Robertson knew his role – throw strikes and give guys pitches to hit. While he was still trying to get outs, he wasn’t trying to nibble at the corners or paint the black. He threw about 80 percent fastballs, and did his best to have competitive at-bats. Early on he got some weak contact – a groundout and a popup – he was competing. Then came the sequence he remembers the most:
“I started Hunter off with a fastball and he fouled it off, and I was like okay, then I threw him a slider and he did a little bit of a check swing, and I was like alright, I got him where I want him. Then the catcher put down fastball, and I shook him, and I’m like no, I’m going to try to go lower with the slider. I threw him another slider and I hung it, and he hit it and I was like oh man, that might get out, and by the time I turned around it wasn’t just out, it was out by about 40 feet to left field.”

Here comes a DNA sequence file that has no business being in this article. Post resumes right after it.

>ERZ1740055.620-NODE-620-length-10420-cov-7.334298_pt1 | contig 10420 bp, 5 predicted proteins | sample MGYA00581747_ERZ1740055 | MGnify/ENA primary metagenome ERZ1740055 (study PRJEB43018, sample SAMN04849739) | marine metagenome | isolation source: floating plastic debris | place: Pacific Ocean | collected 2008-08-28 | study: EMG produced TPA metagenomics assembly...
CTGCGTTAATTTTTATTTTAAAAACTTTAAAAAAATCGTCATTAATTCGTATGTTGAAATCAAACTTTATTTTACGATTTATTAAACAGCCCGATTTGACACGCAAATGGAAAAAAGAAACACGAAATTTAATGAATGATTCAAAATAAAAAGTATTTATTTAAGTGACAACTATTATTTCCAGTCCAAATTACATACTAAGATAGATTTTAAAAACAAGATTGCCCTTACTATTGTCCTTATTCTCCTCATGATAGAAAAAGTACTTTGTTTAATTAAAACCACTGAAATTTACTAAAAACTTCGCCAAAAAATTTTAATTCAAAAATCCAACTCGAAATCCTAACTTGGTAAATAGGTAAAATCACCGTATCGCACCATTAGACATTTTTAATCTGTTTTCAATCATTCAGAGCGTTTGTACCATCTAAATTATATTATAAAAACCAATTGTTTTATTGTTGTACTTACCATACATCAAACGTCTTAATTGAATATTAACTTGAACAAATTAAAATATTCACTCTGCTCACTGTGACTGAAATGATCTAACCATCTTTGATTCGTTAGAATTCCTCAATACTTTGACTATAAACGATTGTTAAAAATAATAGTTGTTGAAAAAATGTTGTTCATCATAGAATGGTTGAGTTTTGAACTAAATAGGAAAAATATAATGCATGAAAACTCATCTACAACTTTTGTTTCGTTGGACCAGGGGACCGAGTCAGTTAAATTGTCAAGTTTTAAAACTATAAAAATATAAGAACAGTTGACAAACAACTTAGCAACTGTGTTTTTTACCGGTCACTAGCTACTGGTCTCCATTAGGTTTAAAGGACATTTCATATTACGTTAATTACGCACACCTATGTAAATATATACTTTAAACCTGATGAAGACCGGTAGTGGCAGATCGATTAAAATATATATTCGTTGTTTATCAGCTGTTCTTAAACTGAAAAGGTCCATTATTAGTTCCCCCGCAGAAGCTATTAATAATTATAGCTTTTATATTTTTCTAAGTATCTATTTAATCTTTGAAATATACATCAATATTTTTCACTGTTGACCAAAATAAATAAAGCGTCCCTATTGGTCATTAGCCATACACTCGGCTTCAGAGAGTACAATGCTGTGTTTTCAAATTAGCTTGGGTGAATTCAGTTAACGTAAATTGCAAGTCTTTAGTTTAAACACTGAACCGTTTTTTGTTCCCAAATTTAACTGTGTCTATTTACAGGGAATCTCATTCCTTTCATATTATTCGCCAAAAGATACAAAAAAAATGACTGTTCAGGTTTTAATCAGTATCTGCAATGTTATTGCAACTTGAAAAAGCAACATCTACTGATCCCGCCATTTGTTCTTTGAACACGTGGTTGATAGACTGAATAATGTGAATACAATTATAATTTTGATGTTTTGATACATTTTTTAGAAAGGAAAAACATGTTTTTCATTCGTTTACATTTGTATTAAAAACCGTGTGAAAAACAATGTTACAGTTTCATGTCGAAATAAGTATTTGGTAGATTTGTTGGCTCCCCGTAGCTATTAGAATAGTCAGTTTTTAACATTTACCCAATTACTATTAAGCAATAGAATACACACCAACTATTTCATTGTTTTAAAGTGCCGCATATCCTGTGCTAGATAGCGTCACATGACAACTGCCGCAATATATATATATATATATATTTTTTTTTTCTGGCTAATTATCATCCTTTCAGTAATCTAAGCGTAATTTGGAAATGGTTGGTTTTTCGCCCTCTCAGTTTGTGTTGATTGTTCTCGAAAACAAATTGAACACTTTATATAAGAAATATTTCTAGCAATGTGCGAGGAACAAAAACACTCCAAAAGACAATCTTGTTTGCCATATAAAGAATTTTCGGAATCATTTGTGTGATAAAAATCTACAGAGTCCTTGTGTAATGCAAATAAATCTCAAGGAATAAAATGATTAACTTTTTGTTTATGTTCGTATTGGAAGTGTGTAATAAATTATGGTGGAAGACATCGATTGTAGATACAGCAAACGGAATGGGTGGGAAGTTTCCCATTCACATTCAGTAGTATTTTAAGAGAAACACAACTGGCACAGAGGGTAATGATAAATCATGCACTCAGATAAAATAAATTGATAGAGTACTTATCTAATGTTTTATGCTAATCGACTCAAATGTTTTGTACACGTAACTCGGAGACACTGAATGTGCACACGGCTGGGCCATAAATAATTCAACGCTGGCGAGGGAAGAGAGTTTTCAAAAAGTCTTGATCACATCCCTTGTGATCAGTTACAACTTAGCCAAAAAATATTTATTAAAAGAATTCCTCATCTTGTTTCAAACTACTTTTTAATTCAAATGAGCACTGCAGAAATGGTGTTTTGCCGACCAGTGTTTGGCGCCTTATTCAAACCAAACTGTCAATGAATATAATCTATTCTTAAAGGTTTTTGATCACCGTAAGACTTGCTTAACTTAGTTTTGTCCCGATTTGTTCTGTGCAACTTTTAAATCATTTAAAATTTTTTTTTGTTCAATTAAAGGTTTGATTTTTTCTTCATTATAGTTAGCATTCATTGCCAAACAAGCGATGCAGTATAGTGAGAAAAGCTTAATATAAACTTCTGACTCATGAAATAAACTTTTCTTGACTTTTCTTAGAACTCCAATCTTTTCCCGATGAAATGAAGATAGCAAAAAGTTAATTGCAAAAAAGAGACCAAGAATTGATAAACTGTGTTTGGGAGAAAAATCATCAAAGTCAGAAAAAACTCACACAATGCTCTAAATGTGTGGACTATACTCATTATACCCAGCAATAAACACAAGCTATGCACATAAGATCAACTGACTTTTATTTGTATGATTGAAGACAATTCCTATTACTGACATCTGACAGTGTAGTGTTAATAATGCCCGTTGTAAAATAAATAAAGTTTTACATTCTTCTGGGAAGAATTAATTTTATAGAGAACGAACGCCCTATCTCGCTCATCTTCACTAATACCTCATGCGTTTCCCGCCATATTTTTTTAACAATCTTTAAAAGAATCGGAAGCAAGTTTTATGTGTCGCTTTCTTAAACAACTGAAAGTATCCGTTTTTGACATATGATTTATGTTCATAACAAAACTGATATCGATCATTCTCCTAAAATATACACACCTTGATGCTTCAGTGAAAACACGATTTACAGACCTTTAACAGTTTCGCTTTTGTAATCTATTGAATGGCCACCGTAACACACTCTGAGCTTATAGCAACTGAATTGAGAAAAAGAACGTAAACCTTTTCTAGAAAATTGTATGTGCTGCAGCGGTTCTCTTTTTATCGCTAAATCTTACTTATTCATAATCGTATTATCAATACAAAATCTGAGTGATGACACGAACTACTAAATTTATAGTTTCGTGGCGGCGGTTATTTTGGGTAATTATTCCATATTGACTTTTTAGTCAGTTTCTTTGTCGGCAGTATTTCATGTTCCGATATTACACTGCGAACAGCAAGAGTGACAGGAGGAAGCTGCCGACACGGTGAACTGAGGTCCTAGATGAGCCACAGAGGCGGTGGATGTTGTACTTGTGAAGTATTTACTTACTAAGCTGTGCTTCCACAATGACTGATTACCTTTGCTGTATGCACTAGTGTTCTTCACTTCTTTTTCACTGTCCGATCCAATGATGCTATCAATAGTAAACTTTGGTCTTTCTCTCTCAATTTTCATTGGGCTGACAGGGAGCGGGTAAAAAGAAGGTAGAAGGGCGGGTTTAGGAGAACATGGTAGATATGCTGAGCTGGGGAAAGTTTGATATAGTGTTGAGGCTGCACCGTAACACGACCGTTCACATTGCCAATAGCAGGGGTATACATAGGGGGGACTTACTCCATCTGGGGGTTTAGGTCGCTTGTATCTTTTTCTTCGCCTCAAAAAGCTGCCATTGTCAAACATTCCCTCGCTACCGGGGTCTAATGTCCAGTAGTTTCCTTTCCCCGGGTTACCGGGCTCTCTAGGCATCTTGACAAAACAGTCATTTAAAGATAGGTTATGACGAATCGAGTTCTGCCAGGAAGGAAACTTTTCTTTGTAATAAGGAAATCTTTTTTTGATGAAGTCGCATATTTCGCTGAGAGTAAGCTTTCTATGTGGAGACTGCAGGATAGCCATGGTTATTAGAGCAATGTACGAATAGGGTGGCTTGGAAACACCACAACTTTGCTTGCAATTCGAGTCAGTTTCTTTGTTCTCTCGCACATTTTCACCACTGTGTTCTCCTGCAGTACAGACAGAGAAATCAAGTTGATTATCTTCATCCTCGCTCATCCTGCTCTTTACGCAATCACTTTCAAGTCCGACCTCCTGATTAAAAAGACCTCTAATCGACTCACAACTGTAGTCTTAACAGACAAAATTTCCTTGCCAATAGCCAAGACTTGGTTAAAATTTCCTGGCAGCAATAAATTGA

One moonshot aside, Robertson held his own. “I didn’t hit anyone,” he joked “which was my first and only concern, that would have been pretty inexplicable.” Afterwards he had a chance to sit down with Pence, who offered feedback on Robertson’s performance. “Hunter Pence is probably the nicest guy I’ve ever met in professional baseball. He hammered one of my sliders and afterwards told me why he saw it coming and things that I was doing differently in my delivery.”
The constructive criticism extended to Woodward as well. “He told me ‘you have a big league fastball, but what else do you need to get to get you here, and how can you make it consistent?’”
Just as quickly as Robertson had boarded a flight and been shipped off to Detroit, he was heading back to the airport. He had a 7 p.m. flight to meet the Wood Ducks in Lynchburg. His afternoon on the big league bump was a success.